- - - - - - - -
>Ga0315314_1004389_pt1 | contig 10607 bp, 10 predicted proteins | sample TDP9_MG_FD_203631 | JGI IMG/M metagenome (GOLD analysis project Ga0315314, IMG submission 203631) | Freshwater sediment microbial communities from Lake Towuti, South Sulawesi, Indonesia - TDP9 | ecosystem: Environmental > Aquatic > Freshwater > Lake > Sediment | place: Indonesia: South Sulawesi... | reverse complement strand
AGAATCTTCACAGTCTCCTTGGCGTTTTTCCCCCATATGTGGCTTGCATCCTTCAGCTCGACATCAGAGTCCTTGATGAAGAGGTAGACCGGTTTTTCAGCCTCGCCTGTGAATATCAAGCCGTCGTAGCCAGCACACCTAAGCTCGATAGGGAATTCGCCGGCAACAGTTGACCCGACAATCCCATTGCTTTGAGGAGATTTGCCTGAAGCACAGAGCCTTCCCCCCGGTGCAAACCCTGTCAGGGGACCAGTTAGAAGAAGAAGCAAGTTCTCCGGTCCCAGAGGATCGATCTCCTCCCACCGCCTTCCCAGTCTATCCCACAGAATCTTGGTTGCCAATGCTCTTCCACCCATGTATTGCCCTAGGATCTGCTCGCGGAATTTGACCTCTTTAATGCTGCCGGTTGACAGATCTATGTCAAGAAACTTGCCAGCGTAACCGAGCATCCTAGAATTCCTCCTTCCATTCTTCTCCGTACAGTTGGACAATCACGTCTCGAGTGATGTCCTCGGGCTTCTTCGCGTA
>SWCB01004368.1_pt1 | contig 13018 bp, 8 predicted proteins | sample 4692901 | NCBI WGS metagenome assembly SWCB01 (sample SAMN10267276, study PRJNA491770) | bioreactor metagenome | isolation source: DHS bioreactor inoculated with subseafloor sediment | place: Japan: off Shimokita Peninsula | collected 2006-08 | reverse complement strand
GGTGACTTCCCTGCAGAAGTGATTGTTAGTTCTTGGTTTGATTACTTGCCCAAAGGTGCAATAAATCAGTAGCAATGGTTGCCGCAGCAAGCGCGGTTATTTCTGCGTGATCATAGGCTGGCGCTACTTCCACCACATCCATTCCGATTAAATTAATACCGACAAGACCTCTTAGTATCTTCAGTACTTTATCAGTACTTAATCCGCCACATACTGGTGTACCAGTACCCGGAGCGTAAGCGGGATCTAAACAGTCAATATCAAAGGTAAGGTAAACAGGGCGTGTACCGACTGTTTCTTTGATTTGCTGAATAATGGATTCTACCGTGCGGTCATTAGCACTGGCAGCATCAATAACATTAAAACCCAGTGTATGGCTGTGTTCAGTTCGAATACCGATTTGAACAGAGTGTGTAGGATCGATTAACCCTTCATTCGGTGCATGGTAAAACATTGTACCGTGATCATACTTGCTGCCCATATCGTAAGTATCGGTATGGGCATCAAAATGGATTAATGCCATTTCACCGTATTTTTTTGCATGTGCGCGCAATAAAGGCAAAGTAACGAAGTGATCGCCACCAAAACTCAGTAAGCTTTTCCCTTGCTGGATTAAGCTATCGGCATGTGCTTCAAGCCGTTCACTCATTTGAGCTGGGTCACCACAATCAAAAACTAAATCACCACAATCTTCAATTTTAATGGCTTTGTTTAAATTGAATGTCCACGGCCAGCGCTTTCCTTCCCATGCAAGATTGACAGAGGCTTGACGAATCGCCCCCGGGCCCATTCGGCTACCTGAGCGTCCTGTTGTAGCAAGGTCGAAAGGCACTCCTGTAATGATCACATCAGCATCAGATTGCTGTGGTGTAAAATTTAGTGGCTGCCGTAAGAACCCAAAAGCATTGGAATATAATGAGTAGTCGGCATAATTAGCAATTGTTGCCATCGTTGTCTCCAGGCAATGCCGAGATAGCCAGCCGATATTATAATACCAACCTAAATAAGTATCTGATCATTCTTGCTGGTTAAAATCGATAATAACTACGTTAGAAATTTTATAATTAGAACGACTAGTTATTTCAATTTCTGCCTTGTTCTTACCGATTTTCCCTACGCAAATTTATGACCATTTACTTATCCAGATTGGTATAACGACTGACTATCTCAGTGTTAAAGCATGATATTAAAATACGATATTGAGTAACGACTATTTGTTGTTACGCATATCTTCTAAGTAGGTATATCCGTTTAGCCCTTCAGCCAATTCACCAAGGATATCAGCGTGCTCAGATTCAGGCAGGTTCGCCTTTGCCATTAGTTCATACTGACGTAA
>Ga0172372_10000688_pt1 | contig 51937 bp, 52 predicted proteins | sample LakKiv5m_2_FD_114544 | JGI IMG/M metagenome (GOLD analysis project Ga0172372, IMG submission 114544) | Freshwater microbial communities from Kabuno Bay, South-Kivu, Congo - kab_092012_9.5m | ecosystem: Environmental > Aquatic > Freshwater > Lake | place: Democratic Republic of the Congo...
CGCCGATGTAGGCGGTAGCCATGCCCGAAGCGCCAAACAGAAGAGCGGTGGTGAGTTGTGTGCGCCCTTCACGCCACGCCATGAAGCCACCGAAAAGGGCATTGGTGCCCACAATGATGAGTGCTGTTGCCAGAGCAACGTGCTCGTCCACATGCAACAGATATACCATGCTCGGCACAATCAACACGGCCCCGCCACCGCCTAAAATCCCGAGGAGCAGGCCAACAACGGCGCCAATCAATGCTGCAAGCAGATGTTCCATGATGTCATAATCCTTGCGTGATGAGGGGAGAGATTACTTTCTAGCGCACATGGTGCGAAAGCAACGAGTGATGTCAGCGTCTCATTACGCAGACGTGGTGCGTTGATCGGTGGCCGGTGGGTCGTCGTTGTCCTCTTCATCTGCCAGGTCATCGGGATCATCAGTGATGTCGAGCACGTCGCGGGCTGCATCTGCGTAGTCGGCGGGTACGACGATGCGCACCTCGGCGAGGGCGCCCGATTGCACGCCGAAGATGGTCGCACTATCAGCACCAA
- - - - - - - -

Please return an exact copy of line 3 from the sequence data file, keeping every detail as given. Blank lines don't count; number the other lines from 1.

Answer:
>SWCB01004368.1_pt1 | contig 13018 bp, 8 predicted proteins | sample 4692901 | NCBI WGS metagenome assembly SWCB01 (sample SAMN10267276, study PRJNA491770) | bioreactor metagenome | isolation source: DHS bioreactor inoculated with subseafloor sediment | place: Japan: off Shimokita Peninsula | collected 2006-08 | reverse complement strand